Zen and the Misery of Being a Met Fan, since their heartbreaking loss in Game 7 of the 2006 playoffs, the Mets have experienced historic collapses to miss the playoffs, baffling player moves, an unprecedented number of injuries to star and potential star players, and most insidious, ownership's entanglement with Bernie Madoff, which has caused a shrinking payroll and the inability or unwillingness to make key moves to make the team watchable, much less competitive. So, for the last several seasons, that familiar feeling comprising equal measure of hopelessness and disgust starts gnawing at me by around the All Star Break, and as the season winds down I become completely disgusted. Nevertheless, because I am a Met fan, I endure this agony and misery, still hoping for a miracle. (See The Seven Stages of Being A Met Fan) And, there have been a couple of miracles, although not since Mookie Wilson's grounder dribbled through Bill Buckner's legs in 1986.
I could dwell on the fact that ownership's goal -- particularly given their financial constraints -- seems to be making the team just a little better than mediocre to keep the fan base from rebelling completely. I could dwell on the fact that the Mets have an awful manager who is more likely to undermine promising young players than inspire them. I could dwell on the fact that rather than fill key holes such as shortstop, a lefty reliever and a power-hitting outfielder, the Mets biggest acquisition over the winter was signing a recently-injured 36-year-old Michael Cuddyer, whose primary claim to fame is that he is David Wright's best friend.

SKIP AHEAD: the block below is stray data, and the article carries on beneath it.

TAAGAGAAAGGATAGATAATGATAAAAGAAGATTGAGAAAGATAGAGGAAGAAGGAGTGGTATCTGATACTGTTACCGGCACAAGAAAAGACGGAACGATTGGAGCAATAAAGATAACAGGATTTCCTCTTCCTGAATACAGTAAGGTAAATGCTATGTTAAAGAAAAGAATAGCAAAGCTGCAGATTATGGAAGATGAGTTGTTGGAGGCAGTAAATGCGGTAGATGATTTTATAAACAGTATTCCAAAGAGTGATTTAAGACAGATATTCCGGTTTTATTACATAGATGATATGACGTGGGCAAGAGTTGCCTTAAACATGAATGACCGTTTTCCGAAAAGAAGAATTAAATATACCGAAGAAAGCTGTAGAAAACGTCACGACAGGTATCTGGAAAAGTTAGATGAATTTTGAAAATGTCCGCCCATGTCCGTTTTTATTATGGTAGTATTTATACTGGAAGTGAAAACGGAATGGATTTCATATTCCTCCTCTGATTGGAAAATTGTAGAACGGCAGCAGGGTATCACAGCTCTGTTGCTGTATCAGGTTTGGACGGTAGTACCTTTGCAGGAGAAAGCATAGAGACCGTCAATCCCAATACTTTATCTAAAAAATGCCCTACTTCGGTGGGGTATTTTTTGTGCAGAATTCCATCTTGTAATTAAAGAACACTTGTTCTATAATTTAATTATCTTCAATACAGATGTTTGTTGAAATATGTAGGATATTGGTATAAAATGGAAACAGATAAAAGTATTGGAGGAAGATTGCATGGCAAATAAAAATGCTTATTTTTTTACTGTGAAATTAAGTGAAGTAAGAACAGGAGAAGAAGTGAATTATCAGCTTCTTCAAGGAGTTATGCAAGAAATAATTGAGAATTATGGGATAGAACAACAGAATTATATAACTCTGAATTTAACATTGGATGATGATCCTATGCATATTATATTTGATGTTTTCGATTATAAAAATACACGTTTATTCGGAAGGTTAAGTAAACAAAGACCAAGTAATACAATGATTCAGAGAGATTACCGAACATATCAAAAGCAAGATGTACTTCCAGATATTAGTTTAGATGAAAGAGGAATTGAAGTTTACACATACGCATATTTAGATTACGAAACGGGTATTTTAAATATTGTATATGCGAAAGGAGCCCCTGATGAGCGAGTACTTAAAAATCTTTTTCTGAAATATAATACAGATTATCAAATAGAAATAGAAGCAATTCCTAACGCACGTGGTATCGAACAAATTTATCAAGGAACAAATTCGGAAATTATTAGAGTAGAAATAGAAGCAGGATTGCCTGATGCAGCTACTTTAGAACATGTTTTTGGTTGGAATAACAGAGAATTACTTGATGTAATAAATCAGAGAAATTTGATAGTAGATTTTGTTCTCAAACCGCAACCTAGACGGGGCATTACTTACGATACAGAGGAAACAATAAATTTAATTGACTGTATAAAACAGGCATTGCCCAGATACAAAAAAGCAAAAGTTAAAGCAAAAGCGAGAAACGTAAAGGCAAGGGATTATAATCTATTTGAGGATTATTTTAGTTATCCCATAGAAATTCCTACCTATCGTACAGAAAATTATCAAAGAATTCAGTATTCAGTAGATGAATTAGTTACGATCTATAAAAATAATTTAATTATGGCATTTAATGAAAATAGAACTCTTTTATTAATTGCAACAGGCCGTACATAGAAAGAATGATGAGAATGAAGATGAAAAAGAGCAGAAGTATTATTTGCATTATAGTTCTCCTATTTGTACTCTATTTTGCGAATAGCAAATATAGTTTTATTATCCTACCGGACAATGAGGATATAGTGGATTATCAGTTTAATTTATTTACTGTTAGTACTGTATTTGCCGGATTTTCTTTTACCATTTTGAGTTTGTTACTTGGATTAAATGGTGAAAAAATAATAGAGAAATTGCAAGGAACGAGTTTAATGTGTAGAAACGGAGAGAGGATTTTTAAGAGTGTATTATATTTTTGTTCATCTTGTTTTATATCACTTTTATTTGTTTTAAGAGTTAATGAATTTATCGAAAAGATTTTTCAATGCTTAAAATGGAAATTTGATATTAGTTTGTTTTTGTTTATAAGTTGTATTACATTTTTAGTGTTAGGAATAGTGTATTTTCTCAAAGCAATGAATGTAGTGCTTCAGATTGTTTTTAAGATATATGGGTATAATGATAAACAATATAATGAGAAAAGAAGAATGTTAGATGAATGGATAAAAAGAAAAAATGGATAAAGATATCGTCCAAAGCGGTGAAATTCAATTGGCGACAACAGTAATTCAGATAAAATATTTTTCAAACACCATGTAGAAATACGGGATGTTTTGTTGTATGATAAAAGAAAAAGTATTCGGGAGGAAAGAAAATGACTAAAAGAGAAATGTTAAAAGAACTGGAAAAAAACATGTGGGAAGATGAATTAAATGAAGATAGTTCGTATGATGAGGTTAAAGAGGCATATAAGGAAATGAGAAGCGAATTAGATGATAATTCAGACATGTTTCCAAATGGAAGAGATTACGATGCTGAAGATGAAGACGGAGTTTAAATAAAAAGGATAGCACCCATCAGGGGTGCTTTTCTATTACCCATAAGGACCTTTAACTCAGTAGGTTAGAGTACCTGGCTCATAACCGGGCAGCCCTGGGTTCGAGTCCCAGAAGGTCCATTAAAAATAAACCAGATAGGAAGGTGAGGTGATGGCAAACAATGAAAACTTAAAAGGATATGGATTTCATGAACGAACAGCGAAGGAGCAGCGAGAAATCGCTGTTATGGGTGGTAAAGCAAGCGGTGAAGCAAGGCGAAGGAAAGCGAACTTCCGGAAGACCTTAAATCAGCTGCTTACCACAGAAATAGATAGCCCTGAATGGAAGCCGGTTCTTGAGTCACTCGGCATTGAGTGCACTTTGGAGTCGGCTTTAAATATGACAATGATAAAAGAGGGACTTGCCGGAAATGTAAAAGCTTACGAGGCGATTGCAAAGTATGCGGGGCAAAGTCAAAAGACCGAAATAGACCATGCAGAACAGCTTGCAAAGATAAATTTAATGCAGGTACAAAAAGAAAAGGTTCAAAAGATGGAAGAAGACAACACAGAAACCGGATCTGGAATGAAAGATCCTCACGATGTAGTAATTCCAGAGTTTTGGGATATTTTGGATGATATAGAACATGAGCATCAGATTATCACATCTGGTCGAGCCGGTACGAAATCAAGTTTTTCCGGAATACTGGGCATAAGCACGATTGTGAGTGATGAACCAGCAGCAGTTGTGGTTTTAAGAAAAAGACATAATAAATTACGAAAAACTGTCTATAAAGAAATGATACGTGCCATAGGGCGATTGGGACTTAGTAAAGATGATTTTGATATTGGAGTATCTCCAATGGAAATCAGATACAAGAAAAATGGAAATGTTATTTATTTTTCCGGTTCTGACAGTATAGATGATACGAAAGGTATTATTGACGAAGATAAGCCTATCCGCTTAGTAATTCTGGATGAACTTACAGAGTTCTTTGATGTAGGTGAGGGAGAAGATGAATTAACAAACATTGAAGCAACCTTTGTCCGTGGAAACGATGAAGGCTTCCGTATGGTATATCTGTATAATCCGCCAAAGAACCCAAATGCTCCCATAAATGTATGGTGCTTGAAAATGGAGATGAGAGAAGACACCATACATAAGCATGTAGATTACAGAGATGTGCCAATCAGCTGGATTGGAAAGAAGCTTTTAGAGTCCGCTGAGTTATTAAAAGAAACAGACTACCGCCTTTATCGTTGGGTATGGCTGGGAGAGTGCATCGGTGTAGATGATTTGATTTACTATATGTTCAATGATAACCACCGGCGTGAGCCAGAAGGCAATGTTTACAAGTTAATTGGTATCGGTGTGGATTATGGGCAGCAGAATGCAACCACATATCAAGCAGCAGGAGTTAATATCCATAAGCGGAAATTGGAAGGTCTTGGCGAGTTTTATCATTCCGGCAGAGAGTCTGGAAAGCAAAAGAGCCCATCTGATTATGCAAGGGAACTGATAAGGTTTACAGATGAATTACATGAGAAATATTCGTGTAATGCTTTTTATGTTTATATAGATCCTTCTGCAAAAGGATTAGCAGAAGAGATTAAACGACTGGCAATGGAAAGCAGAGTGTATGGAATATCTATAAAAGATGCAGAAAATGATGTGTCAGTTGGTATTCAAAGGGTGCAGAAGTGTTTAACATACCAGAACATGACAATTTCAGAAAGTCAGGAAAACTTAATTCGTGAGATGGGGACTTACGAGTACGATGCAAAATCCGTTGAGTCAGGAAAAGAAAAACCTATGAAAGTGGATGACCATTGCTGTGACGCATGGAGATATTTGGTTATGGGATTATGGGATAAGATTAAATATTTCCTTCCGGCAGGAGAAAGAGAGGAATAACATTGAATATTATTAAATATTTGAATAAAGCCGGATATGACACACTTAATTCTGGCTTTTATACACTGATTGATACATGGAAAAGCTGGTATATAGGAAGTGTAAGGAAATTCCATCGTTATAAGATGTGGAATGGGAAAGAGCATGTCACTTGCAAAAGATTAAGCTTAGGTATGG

But it is spring training! A time of renewal and rebirth; a time when even the lowliest team has hope for the season ahead. Players coming off injury-plagued seasons are returning in the best shape of their careers. Hitters have corrected the flaws in their swing and pitchers have discovered devastating new pitches. And, as we say every year at this time, if "everything goes right" we could have a pretty good squad this year -- maybe even make the playoffs.
Indeed, Matt Harvey, who emerged two seasons ago as one of the most dynamic players and one of the very best pitchers in baseball before blowing out his elbow, is back and seemingly healthy. He will join an exciting young pitching staff which boasts last year's Rookie of the Year Jake DeGrom, fellow phenom Zack Wheeler, and even more great young arms.with more arms-in-waiting in the minors. If David Wright and Curtis Granderson bounce back, if Lucas Duda, Travis d'Arnaud and Juan Lagares continue to improve (or at least don't digress), if Wilmer Flores hits the way scouts say he can and is able to play even a minimally-adequate shortstop, the Mets might actually be fun to watch.
And if everything goes right ....